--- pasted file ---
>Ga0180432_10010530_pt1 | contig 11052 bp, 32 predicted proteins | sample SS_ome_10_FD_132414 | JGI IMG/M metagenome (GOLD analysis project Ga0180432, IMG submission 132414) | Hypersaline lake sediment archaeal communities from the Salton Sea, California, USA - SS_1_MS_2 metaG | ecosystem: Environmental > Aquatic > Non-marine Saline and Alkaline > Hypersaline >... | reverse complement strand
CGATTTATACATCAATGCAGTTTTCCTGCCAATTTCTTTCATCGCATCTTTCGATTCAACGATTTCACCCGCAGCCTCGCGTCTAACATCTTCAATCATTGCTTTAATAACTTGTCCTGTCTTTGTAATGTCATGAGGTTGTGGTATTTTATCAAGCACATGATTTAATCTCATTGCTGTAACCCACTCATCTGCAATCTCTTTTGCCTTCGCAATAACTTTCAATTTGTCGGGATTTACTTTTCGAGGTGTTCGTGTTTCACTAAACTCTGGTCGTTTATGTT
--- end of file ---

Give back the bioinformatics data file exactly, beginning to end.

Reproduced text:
>Ga0180432_10010530_pt1 | contig 11052 bp, 32 predicted proteins | sample SS_ome_10_FD_132414 | JGI IMG/M metagenome (GOLD analysis project Ga0180432, IMG submission 132414) | Hypersaline lake sediment archaeal communities from the Salton Sea, California, USA - SS_1_MS_2 metaG | ecosystem: Environmental > Aquatic > Non-marine Saline and Alkaline > Hypersaline >... | reverse complement strand
CGATTTATACATCAATGCAGTTTTCCTGCCAATTTCTTTCATCGCATCTTTCGATTCAACGATTTCACCCGCAGCCTCGCGTCTAACATCTTCAATCATTGCTTTAATAACTTGTCCTGTCTTTGTAATGTCATGAGGTTGTGGTATTTTATCAAGCACATGATTTAATCTCATTGCTGTAACCCACTCATCTGCAATCTCTTTTGCCTTCGCAATAACTTTCAATTTGTCGGGATTTACTTTTCGAGGTGTTCGTGTTTCACTAAACTCTGGTCGTTTATGTT